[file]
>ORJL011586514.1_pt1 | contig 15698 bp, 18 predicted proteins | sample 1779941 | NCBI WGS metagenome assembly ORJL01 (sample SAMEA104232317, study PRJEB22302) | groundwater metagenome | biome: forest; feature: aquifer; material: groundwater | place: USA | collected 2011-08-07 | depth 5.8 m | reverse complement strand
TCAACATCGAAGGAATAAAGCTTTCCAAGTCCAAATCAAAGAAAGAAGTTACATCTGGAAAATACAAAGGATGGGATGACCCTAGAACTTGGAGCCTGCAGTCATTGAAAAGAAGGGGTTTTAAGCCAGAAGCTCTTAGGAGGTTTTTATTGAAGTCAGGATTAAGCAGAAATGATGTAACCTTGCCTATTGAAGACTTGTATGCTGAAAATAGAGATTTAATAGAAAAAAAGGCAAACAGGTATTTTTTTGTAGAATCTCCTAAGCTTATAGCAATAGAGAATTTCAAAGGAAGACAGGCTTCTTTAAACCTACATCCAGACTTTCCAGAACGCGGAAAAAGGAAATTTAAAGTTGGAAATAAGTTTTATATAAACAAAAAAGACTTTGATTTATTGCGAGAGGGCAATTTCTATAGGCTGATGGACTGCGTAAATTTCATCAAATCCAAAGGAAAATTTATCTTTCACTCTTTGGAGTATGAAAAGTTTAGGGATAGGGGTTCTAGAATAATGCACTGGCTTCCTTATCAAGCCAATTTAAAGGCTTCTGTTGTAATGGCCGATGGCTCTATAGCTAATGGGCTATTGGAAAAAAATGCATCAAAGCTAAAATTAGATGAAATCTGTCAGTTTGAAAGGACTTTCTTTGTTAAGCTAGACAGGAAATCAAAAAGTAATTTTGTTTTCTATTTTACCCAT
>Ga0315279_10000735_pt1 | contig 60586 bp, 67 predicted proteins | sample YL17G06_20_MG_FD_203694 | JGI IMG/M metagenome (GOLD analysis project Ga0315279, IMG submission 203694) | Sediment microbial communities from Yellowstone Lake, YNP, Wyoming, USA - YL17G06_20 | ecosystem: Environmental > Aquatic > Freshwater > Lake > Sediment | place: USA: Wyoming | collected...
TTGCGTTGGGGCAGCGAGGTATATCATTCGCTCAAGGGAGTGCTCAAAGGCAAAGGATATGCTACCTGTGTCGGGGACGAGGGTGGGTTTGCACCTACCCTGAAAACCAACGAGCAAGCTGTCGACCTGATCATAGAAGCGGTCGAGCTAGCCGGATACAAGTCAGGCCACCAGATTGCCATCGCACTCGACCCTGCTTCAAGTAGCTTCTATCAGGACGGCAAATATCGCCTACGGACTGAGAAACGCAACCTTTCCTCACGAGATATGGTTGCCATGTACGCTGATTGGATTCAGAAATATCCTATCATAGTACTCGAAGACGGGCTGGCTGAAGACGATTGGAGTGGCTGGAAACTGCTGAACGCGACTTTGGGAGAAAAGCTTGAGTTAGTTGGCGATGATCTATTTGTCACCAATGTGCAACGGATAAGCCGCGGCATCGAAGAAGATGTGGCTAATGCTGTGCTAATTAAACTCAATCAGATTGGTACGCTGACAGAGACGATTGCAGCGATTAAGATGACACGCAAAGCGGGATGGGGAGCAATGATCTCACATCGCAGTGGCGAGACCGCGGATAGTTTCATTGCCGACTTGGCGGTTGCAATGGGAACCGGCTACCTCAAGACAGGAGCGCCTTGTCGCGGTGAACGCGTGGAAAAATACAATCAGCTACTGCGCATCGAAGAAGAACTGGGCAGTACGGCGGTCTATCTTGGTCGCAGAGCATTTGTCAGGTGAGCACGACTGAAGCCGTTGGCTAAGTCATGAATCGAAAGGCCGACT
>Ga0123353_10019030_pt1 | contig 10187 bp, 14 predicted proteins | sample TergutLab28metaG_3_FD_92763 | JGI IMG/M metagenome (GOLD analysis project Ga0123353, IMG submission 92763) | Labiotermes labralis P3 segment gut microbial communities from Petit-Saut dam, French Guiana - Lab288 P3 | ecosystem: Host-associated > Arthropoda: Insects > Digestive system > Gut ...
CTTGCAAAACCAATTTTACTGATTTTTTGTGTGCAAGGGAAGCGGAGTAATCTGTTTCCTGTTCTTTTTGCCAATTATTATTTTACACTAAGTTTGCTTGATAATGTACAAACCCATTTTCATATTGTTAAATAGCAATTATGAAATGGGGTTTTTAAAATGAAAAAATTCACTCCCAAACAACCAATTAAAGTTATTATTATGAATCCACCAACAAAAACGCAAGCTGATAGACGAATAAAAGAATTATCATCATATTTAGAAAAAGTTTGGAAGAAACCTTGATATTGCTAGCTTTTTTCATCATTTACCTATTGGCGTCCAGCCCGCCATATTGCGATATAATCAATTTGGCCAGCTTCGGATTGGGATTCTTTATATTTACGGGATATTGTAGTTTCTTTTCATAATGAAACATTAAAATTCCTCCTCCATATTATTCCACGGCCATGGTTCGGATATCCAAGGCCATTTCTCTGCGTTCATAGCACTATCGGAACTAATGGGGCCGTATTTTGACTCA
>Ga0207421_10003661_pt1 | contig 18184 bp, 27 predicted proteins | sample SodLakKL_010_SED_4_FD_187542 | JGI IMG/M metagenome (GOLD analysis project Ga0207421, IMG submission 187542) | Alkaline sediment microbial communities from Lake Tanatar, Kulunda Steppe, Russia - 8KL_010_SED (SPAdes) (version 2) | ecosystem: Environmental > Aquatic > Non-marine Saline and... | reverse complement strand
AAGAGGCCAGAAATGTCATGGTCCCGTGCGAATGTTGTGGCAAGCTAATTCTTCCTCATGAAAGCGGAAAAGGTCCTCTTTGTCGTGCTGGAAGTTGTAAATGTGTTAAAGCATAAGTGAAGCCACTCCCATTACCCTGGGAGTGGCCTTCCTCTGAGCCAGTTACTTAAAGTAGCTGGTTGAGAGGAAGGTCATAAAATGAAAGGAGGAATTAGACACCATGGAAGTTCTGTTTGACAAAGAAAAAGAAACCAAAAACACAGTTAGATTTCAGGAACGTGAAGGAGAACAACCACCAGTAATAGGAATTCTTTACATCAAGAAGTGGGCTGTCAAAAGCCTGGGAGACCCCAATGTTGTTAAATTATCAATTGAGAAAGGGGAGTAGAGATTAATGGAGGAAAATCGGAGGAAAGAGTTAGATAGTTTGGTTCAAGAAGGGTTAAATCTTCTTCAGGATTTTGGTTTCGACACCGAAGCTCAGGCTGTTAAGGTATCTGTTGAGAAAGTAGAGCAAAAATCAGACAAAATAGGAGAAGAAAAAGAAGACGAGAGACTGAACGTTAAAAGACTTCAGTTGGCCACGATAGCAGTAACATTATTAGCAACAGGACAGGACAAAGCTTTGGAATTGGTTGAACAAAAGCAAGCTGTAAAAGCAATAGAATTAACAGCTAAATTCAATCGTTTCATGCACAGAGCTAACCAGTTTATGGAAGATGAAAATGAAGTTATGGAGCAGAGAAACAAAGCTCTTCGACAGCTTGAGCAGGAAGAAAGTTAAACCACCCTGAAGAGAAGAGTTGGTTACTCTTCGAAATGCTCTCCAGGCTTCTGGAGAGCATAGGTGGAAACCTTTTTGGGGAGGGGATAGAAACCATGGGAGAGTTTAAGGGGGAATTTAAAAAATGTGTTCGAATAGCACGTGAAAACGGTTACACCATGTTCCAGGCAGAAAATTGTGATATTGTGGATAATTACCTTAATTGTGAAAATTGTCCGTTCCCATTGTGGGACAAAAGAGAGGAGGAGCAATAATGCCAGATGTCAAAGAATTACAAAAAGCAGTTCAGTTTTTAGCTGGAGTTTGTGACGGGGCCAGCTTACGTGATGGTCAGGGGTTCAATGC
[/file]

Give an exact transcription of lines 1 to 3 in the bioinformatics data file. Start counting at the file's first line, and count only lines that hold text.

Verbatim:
>ORJL011586514.1_pt1 | contig 15698 bp, 18 predicted proteins | sample 1779941 | NCBI WGS metagenome assembly ORJL01 (sample SAMEA104232317, study PRJEB22302) | groundwater metagenome | biome: forest; feature: aquifer; material: groundwater | place: USA | collected 2011-08-07 | depth 5.8 m | reverse complement strand
TCAACATCGAAGGAATAAAGCTTTCCAAGTCCAAATCAAAGAAAGAAGTTACATCTGGAAAATACAAAGGATGGGATGACCCTAGAACTTGGAGCCTGCAGTCATTGAAAAGAAGGGGTTTTAAGCCAGAAGCTCTTAGGAGGTTTTTATTGAAGTCAGGATTAAGCAGAAATGATGTAACCTTGCCTATTGAAGACTTGTATGCTGAAAATAGAGATTTAATAGAAAAAAAGGCAAACAGGTATTTTTTTGTAGAATCTCCTAAGCTTATAGCAATAGAGAATTTCAAAGGAAGACAGGCTTCTTTAAACCTACATCCAGACTTTCCAGAACGCGGAAAAAGGAAATTTAAAGTTGGAAATAAGTTTTATATAAACAAAAAAGACTTTGATTTATTGCGAGAGGGCAATTTCTATAGGCTGATGGACTGCGTAAATTTCATCAAATCCAAAGGAAAATTTATCTTTCACTCTTTGGAGTATGAAAAGTTTAGGGATAGGGGTTCTAGAATAATGCACTGGCTTCCTTATCAAGCCAATTTAAAGGCTTCTGTTGTAATGGCCGATGGCTCTATAGCTAATGGGCTATTGGAAAAAAATGCATCAAAGCTAAAATTAGATGAAATCTGTCAGTTTGAAAGGACTTTCTTTGTTAAGCTAGACAGGAAATCAAAAAGTAATTTTGTTTTCTATTTTACCCAT
>Ga0315279_10000735_pt1 | contig 60586 bp, 67 predicted proteins | sample YL17G06_20_MG_FD_203694 | JGI IMG/M metagenome (GOLD analysis project Ga0315279, IMG submission 203694) | Sediment microbial communities from Yellowstone Lake, YNP, Wyoming, USA - YL17G06_20 | ecosystem: Environmental > Aquatic > Freshwater > Lake > Sediment | place: USA: Wyoming | collected...